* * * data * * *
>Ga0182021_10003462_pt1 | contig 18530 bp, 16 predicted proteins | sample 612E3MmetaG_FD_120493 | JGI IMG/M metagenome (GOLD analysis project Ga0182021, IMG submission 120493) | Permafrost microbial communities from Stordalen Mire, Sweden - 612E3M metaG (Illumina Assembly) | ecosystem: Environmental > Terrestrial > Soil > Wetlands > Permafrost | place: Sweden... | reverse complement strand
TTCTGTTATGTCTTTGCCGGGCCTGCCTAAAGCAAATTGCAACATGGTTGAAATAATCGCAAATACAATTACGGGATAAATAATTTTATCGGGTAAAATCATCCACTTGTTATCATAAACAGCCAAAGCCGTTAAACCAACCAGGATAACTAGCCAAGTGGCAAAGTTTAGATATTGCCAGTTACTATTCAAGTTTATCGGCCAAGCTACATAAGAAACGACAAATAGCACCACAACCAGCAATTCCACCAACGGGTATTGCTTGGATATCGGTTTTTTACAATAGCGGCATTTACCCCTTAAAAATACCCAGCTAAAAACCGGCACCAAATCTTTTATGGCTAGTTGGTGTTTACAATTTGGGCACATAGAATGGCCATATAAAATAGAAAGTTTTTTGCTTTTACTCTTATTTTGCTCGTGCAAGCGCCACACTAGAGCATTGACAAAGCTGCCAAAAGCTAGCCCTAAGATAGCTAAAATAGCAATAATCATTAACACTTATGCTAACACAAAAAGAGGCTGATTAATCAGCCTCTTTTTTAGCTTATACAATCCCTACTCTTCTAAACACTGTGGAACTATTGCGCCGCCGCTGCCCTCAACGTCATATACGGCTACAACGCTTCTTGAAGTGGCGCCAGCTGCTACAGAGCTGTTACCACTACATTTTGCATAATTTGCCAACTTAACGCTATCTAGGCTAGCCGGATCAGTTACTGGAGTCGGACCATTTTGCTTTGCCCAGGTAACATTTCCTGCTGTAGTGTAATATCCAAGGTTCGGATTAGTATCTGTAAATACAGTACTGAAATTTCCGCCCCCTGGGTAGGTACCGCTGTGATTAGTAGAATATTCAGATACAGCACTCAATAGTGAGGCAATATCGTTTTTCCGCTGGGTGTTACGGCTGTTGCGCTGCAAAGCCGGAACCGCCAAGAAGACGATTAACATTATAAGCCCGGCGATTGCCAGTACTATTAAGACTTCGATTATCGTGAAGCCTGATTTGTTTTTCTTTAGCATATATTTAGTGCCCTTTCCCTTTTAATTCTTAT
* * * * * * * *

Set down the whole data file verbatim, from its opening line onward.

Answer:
>Ga0182021_10003462_pt1 | contig 18530 bp, 16 predicted proteins | sample 612E3MmetaG_FD_120493 | JGI IMG/M metagenome (GOLD analysis project Ga0182021, IMG submission 120493) | Permafrost microbial communities from Stordalen Mire, Sweden - 612E3M metaG (Illumina Assembly) | ecosystem: Environmental > Terrestrial > Soil > Wetlands > Permafrost | place: Sweden... | reverse complement strand
TTCTGTTATGTCTTTGCCGGGCCTGCCTAAAGCAAATTGCAACATGGTTGAAATAATCGCAAATACAATTACGGGATAAATAATTTTATCGGGTAAAATCATCCACTTGTTATCATAAACAGCCAAAGCCGTTAAACCAACCAGGATAACTAGCCAAGTGGCAAAGTTTAGATATTGCCAGTTACTATTCAAGTTTATCGGCCAAGCTACATAAGAAACGACAAATAGCACCACAACCAGCAATTCCACCAACGGGTATTGCTTGGATATCGGTTTTTTACAATAGCGGCATTTACCCCTTAAAAATACCCAGCTAAAAACCGGCACCAAATCTTTTATGGCTAGTTGGTGTTTACAATTTGGGCACATAGAATGGCCATATAAAATAGAAAGTTTTTTGCTTTTACTCTTATTTTGCTCGTGCAAGCGCCACACTAGAGCATTGACAAAGCTGCCAAAAGCTAGCCCTAAGATAGCTAAAATAGCAATAATCATTAACACTTATGCTAACACAAAAAGAGGCTGATTAATCAGCCTCTTTTTTAGCTTATACAATCCCTACTCTTCTAAACACTGTGGAACTATTGCGCCGCCGCTGCCCTCAACGTCATATACGGCTACAACGCTTCTTGAAGTGGCGCCAGCTGCTACAGAGCTGTTACCACTACATTTTGCATAATTTGCCAACTTAACGCTATCTAGGCTAGCCGGATCAGTTACTGGAGTCGGACCATTTTGCTTTGCCCAGGTAACATTTCCTGCTGTAGTGTAATATCCAAGGTTCGGATTAGTATCTGTAAATACAGTACTGAAATTTCCGCCCCCTGGGTAGGTACCGCTGTGATTAGTAGAATATTCAGATACAGCACTCAATAGTGAGGCAATATCGTTTTTCCGCTGGGTGTTACGGCTGTTGCGCTGCAAAGCCGGAACCGCCAAGAAGACGATTAACATTATAAGCCCGGCGATTGCCAGTACTATTAAGACTTCGATTATCGTGAAGCCTGATTTGTTTTTCTTTAGCATATATTTAGTGCCCTTTCCCTTTTAATTCTTAT